Bill Evers is looking forward to traveling to Scotland and Ireland with his wife, brother and sister-in-law some day. There, they’ll golf, enjoy some beverages and take in the sights.

He’s looking forward to watching his grandkids play Little League games. Maybe he’ll throw some batting practice.

He’s looking forward to spending more time with his wife, Patricia. The pair will celebrate their 40-year anniversary at the end of this month. But for much of their married life, he has been gone.

No more.

The longtime coach, who has been with the Twins for the past three years, will retire at the end of this season, the conclusion of a more than four decade coaching career in professional baseball.

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To this day, his wife still asks him if he’s sure now is the time to retire. But after what he called “a lot of soul-searching,” and plenty of conversations with his wife, Evers, 67, is confident that it is.

“The biggest factor would be my dealing with 2020 and the pandemic and realizing just how much my wife has gone through,” Evers said. “It was time that you realize how much she has put into this and what we went through and how many times we moved and all that good stuff and how supportive she has been.”

Evers was not with the team last season due COVID-19 risks, away from the game for a summer for the first time in decades. Instead, he followed along from his home in Florida.

As a player, Evers was drafted in the sixth round of the 1976 draft. But his playing career never took him further than Triple-A. Shortly after his retirement, he found a career in coaching, first with the Chicago Cubs, then the New York Yankees, San Francisco Giants, Tampa Bay Rays and now Twins. Evers spent most of his career with the Rays, spending 23 years in the organization.

“I’ve been very blessed that in the course of this whole time, getting fired five times, my wife has enjoyed not missing a paycheck. So that’s a good thing, and I feel very fortunate in that respect,” Evers said. “The biggest, most rewarding part for me is to see players succeed. Not only get to the big leagues, but to become citizens of the community they live in and have good jobs and take care of their families.”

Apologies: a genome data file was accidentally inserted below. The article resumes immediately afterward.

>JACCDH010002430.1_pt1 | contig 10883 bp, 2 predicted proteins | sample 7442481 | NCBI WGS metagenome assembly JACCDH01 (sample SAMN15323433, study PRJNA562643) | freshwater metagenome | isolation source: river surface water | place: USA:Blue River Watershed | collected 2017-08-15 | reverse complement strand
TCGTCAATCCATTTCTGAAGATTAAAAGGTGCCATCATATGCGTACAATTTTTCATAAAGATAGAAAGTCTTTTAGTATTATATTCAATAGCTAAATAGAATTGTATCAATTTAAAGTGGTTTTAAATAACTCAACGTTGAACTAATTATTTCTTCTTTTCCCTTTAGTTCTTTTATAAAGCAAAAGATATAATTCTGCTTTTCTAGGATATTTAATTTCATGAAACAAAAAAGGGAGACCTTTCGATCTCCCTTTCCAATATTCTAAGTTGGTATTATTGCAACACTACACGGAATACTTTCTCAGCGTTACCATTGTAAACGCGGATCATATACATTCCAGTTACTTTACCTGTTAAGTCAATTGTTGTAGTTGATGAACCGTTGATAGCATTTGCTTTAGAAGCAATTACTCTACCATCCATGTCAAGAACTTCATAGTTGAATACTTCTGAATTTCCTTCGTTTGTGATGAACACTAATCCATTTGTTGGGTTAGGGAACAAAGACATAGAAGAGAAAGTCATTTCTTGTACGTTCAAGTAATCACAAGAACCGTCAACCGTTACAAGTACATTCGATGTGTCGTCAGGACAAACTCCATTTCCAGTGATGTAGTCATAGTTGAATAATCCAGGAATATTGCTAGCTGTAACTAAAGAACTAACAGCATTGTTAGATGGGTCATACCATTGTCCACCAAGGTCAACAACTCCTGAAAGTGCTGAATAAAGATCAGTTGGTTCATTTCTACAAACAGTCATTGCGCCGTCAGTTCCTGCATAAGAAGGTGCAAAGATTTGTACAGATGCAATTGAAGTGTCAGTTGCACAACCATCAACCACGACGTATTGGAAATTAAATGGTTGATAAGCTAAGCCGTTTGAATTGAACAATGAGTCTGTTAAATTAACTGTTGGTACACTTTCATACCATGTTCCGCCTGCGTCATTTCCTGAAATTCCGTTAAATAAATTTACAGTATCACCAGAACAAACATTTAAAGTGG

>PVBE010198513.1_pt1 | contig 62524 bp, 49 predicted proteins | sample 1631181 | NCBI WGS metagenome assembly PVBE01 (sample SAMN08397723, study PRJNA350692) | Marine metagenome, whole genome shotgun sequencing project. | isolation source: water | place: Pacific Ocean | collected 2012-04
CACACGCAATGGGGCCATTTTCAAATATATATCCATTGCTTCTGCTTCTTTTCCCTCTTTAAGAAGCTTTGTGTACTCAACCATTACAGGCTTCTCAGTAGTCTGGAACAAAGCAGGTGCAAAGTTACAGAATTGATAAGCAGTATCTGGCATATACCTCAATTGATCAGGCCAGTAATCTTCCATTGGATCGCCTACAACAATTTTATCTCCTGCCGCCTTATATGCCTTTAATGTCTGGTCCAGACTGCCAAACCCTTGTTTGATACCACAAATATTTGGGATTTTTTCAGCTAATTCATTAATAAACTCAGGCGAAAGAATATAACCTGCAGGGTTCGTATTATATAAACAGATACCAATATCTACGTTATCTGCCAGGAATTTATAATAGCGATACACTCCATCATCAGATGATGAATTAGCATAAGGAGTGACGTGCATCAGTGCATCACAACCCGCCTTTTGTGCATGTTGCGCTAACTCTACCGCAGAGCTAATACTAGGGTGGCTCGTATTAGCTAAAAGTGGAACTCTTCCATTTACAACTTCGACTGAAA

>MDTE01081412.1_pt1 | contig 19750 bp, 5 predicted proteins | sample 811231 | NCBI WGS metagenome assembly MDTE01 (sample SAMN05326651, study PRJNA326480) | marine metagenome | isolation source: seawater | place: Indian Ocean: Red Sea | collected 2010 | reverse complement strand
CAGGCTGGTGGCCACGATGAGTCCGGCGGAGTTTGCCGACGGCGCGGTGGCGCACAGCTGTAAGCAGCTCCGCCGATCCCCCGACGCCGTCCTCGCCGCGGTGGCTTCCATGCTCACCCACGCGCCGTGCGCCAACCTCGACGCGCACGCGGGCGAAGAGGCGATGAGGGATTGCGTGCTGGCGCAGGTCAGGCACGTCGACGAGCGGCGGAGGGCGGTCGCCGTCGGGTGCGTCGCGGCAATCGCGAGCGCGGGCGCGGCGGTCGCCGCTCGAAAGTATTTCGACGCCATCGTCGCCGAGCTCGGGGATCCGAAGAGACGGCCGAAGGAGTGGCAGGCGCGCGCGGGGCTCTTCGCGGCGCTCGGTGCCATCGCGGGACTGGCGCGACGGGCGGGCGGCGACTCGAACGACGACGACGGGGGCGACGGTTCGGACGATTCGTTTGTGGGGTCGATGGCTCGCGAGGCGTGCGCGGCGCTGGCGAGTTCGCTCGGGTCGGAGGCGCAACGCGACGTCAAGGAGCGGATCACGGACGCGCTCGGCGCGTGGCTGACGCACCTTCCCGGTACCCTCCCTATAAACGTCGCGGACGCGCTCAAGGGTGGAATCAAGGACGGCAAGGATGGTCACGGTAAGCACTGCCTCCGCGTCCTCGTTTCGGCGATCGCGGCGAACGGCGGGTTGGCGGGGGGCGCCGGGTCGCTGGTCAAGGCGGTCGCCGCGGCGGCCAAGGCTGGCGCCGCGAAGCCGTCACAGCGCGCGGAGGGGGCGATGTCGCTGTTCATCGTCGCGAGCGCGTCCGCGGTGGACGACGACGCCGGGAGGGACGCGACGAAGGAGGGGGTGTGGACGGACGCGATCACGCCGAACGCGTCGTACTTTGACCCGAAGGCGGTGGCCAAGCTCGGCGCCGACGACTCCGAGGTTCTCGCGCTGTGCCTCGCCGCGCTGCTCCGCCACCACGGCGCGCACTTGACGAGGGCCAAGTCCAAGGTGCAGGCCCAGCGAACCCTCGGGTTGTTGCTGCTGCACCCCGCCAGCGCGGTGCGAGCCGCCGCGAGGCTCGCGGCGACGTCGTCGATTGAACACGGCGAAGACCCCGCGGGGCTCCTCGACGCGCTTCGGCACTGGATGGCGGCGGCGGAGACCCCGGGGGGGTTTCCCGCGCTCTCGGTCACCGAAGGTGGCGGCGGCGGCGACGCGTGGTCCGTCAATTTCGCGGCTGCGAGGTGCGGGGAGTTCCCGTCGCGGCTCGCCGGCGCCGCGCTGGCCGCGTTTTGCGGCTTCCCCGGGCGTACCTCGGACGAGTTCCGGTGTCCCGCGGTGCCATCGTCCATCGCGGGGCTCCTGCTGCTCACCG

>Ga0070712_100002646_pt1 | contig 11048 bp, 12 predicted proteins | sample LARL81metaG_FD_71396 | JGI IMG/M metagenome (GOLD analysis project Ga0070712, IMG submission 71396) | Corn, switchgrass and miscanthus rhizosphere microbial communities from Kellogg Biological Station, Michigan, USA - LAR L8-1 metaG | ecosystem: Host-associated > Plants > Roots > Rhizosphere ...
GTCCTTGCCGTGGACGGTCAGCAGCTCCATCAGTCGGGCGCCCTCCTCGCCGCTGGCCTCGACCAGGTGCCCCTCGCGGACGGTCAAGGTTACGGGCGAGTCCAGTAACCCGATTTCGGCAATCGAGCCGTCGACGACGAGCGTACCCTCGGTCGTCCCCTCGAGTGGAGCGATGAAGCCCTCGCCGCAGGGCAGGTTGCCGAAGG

One of the players he managed was a young Rocco Baldelli, who at age 20 in 2002, played for Evers while with the Triple-A Durham Bulls. Years later, when Baldelli was hired to manage the Twins, he brought Evers with him to Minnesota.

“Bill is one-of-a-kind with what he brings to the table and really how he approaches his role on the staff,” Baldelli said. “I think people look to him in a different way with maybe some reverence and respect, and understanding that he has experiences and knowledge that are different and maybe more vast than the rest of us here.”

Evers, who works with the Twins’ catchers and has the title of “major league coach,” can often been found at Baldelli’s side, in his ear during games, sharing some of the knowledge he has accumulated during his decorated career.

While he has done plenty of managing along the way, he hasn’t done much of it at the major league level, filling in once while Baldelli served a suspension earlier this year and previously for Joe Maddon while with the Rays for a pair of games.

He’ll have one more chance to do that this week ahead of next month’s retirement when Baldelli briefly steps away from the team.

“I think it’s going to be fun. I want to do the best job possible, and Rocco has afforded me this task. Not so much a task, but I really love to manage,” Evers said. “I have managed a few games in my career. I’m looking forward to it, and with the help of the coaching staff as well as the players, it should be fun.”

Baby Baldelli

Evers will get the opportunity because Baldelli is taking paternity leave during the early part of this week as he and his wife, Allie, welcome their first child, a daughter.

While the team headed to Cleveland on Sunday, Baldelli returned home to Minneapolis for the birth. Baldelli is not yet sure how long he will be away from the team, but it could potentially be for the entirety of the four-game series in Ohio.

“There’s nothing better than this,” Baldelli said. “I’m incredibly excited.”


Miguel Sanó was out of the lineup on Sunday after bruising his shoulder during a collision with Mike Zunino on Saturday, but Baldelli said Sano was doing OK and moving around fine. … The Twins reinstated Luke Farrell from the 60-day injured list on Sunday morning after he missed the past couple months with a right oblique strain. To make room on the roster, they optioned starter Andrew Albers to Triple-A. Albers gave up nine runs in his short start on Sunday. To make room on the 40-man roster, the Twins designated reliever Derek Law for assignment.